Loss of pulmonary endothelial barrier function is responsible for the leakage of protein rich fluid from the vascular space into the normally air filled alveoli which leads to hypoxemia, respiratory failure and significant morbidity and mortality in patients with acute respiratory distress syndrome (ARDS). A major determinant of this barrier function is cytoskeletal rearrangement and force generation which in turn alters cell shape and membrane dynamics leading to intracellular gap formation. This proposal will mechanistically characterize the functional roles of 3 critical cytoskeletal proteins that integrate to determine lung endothelial cell (EC) permeability: non-muscle myosin light chain kinase (MLCK), an effector of cytoskeletal rearrangement and force generation through its catalytic action in the ratcheting of actin-myosin bonds; cortactin (CTTN), a multifunctional adapter and scaffolding protein which serves a regulatory role in many dynamic cytoskeletal processes and is known to form a stable association with MLCK in areas of peripheral actin polymerization and rearrangement in response to barrier protective stimuli; and the actin related protein complex Arp 2/3, a key effector of actin polymerization and branching at these peripheral sites that is known to interact with cortactin. The specific roles of these proteins and their interactions as part of a complex in cytoskeletal dynamics are not yet fully characterized. Furthermore the consequence of cytoskeletal dynamics on membrane kinetics and ultimately barrier integrity remains ill-defined in the endothelium particularly in the lung vasculature. We hypothesize that CTTN, MLCK and Arp2/3 form integrated complexes which regulate pulmonary EC cytoskeletal structure and membrane dynamics to determine barrier function. This proposal will use complementary and sophisticated molecular, biochemical, and imaging techniques to characterize the roles of these proteins and their interactions in regulating actin structure.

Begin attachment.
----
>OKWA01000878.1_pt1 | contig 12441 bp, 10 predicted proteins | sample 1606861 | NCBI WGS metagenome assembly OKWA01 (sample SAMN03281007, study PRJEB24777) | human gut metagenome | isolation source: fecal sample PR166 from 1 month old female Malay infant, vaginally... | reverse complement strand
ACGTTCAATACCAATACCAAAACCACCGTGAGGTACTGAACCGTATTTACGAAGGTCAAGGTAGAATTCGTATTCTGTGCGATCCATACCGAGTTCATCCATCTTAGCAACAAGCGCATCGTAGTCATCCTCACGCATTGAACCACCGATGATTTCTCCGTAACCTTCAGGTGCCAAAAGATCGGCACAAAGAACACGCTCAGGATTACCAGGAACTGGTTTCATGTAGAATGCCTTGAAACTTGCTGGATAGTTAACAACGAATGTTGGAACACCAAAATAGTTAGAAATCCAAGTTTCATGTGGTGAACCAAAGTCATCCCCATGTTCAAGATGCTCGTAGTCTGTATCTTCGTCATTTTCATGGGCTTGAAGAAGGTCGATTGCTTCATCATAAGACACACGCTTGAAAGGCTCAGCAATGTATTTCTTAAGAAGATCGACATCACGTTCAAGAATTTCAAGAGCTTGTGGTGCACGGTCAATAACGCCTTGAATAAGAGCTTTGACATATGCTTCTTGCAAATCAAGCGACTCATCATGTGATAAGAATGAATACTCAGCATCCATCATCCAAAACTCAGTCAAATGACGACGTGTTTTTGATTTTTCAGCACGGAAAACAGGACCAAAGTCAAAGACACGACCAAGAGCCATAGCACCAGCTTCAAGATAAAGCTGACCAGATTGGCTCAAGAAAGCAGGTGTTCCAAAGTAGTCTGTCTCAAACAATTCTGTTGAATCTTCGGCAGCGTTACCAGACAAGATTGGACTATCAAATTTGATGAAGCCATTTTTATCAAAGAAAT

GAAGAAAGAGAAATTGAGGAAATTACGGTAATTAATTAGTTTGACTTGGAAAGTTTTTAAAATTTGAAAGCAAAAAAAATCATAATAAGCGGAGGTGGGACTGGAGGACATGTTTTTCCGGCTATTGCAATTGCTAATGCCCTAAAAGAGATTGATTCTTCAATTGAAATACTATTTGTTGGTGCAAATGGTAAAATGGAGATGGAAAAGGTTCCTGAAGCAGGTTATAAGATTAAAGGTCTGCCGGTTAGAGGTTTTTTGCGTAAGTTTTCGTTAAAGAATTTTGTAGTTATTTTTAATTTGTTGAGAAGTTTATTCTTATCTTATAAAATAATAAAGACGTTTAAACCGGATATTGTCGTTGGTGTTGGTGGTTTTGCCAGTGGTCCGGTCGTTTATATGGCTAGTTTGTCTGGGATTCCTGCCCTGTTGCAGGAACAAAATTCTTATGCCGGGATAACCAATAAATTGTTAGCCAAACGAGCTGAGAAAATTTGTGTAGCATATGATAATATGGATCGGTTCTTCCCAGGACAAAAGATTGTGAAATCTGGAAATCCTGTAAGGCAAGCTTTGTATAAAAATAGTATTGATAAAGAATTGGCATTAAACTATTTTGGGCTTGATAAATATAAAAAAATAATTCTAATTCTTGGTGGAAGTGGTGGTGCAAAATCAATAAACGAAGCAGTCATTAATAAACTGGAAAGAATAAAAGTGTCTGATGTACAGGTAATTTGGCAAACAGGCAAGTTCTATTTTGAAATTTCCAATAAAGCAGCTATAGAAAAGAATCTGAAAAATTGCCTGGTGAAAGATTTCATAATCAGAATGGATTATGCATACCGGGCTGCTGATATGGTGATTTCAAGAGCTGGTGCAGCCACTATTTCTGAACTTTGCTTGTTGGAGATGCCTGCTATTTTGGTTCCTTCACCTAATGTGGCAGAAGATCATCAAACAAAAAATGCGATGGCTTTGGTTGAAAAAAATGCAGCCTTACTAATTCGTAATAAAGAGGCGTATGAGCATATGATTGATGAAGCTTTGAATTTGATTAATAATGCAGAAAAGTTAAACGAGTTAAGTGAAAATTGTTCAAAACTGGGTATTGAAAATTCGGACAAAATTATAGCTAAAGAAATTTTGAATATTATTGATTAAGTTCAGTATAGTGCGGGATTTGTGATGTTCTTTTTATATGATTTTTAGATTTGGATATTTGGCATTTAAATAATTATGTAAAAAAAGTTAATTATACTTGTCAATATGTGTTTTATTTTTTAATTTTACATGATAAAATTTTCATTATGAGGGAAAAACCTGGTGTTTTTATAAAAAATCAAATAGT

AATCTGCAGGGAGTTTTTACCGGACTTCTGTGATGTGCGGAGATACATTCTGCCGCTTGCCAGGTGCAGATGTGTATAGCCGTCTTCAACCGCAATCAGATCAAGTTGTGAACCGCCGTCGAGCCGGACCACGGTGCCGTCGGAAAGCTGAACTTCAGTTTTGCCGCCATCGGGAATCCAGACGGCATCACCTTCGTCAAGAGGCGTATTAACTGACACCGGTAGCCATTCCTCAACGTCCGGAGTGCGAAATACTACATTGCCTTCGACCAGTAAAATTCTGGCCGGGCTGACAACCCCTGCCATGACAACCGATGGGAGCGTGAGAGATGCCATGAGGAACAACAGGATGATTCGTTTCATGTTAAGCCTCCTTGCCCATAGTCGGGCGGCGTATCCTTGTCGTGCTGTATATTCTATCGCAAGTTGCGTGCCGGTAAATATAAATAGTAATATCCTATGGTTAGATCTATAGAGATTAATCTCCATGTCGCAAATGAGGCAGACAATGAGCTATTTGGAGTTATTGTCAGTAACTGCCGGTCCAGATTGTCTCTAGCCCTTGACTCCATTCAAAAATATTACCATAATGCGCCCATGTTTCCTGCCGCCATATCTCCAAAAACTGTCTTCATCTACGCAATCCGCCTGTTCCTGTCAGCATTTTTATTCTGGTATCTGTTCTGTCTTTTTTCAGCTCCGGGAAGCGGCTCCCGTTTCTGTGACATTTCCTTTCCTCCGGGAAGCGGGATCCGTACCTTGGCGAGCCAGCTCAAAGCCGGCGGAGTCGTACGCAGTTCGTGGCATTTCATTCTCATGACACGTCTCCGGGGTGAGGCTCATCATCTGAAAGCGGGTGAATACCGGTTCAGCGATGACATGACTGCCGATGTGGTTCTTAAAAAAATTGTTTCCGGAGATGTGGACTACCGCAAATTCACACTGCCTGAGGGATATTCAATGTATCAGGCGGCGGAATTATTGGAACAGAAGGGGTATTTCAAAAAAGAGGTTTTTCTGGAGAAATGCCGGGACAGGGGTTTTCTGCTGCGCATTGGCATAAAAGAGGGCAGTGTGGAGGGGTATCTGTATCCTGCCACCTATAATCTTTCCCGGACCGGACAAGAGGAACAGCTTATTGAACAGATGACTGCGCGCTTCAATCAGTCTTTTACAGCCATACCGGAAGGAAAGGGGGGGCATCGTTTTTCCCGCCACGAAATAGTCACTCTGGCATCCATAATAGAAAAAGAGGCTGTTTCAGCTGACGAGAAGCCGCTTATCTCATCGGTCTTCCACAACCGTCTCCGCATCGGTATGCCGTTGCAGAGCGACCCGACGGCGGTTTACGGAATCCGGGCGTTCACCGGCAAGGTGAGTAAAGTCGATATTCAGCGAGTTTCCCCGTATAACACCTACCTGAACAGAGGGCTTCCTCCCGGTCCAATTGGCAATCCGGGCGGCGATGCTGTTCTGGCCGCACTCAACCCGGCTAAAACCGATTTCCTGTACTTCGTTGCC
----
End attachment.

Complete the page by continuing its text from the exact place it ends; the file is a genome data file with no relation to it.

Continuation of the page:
Specific Aim 1 will characterize the integrated roles of MLCK, CTTN and Arp 2/3 in generating critical actin structures that regulate permeability in lung EC under conditions of barrier enhancement or disruption.
Specific Aim 2 will explore the functional consequences of these structures on membrane dynamics and barrier integrity, employing novel MLCK constructs, mutated at the putative site of cortactin binding as well as protein inhibitors and silencing RNA.
Specific Aim 3 will use these novel reagents to translate our observations to a pre-clinical model by characterizing the integrated functional effects of MLCK, CTTN, and Arp2/3 in a murine model of LPS-induced acute lung injury (ALI). These studies will provide novel mechanistic insights and an improved understanding of the cellular mechanisms of ALI/ARDS which will aid in the development of new therapeutic targets to reverse or lessen the impact of these devastating pathologic conditions on patients who suffer from them.
The goal of this research is to better understand the cellular mechanisms responsible for leaky blood vessels in the lung. While normally forming a tight barrier, during severe infections or inflammation the cells lining these vessels can form gaps which allow fluid to leak into the airspaces of the lung causing respiratory failure and often times death, a process called acute respiratory distress syndrome (ARDS). By studying the underlying mechanisms and regulation of this process we hope to identify possible targets for treatment of this condition.
|Belvitch, Patrick; Htwe, Yu Maw; Brown, Mary E et al. (2018) Cortical Actin Dynamics in Endothelial Permeability. Curr Top Membr 82:141-195|